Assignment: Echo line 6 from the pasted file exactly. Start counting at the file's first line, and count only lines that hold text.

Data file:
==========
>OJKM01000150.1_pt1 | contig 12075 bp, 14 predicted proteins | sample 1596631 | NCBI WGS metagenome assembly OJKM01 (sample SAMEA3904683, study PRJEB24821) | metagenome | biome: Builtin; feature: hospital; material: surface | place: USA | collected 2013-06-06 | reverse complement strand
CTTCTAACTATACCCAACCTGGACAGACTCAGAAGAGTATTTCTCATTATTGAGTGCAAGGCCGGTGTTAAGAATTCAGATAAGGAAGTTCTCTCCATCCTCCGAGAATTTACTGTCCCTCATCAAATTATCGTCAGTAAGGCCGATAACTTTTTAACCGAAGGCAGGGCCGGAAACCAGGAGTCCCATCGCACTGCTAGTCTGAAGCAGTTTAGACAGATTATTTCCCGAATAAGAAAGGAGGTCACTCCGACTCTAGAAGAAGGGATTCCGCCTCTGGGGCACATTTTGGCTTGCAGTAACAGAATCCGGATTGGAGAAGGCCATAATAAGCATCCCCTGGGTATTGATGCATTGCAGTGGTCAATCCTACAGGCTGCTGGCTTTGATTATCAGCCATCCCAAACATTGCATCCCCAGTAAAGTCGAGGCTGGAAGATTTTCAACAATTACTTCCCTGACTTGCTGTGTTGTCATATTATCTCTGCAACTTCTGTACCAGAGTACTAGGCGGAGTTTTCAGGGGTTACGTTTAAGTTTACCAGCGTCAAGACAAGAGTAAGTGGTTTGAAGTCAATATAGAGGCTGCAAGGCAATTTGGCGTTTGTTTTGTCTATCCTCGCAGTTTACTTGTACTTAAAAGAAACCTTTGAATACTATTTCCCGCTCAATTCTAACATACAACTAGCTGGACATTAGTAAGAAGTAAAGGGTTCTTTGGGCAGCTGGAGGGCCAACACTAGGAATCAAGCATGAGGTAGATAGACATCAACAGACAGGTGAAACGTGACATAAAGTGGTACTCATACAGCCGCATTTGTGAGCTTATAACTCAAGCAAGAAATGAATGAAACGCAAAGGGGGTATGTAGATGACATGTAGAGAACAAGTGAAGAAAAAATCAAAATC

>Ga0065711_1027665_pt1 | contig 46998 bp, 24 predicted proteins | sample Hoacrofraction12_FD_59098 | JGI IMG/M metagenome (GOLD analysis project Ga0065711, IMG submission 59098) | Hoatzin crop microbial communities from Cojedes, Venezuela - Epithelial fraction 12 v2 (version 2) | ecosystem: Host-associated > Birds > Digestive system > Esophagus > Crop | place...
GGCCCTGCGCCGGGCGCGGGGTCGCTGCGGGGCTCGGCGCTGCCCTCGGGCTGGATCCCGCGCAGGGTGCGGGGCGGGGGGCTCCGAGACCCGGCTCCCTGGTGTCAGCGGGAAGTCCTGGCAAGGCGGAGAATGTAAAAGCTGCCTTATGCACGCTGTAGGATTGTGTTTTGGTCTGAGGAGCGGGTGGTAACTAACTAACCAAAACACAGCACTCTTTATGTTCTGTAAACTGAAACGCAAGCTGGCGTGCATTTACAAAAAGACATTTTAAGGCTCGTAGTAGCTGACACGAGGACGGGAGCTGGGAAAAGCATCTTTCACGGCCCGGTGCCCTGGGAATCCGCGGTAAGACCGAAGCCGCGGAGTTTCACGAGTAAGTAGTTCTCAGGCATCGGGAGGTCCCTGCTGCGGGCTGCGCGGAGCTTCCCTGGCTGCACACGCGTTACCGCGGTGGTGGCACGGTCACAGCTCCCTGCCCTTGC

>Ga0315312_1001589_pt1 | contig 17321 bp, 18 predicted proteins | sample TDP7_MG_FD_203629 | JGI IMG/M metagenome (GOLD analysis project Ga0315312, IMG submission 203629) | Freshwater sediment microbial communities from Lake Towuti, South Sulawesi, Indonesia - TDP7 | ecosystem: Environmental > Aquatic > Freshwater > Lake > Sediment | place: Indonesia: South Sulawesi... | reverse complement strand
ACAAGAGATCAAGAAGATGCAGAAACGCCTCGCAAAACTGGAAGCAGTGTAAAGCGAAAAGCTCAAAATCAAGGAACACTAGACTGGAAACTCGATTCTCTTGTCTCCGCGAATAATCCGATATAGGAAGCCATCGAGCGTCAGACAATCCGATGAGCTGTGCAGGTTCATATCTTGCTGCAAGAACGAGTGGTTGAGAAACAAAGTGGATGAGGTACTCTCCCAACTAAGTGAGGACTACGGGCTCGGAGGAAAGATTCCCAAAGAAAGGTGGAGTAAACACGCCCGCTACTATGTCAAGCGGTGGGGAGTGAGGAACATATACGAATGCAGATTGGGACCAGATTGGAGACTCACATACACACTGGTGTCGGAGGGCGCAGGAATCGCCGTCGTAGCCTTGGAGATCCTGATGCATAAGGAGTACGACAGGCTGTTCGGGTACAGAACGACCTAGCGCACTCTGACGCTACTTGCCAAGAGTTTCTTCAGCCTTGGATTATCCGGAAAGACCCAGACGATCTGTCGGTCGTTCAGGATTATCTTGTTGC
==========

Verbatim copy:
ACAAGAGATCAAGAAGATGCAGAAACGCCTCGCAAAACTGGAAGCAGTGTAAAGCGAAAAGCTCAAAATCAAGGAACACTAGACTGGAAACTCGATTCTCTTGTCTCCGCGAATAATCCGATATAGGAAGCCATCGAGCGTCAGACAATCCGATGAGCTGTGCAGGTTCATATCTTGCTGCAAGAACGAGTGGTTGAGAAACAAAGTGGATGAGGTACTCTCCCAACTAAGTGAGGACTACGGGCTCGGAGGAAAGATTCCCAAAGAAAGGTGGAGTAAACACGCCCGCTACTATGTCAAGCGGTGGGGAGTGAGGAACATATACGAATGCAGATTGGGACCAGATTGGAGACTCACATACACACTGGTGTCGGAGGGCGCAGGAATCGCCGTCGTAGCCTTGGAGATCCTGATGCATAAGGAGTACGACAGGCTGTTCGGGTACAGAACGACCTAGCGCACTCTGACGCTACTTGCCAAGAGTTTCTTCAGCCTTGGATTATCCGGAAAGACCCAGACGATCTGTCGGTCGTTCAGGATTATCTTGTTGC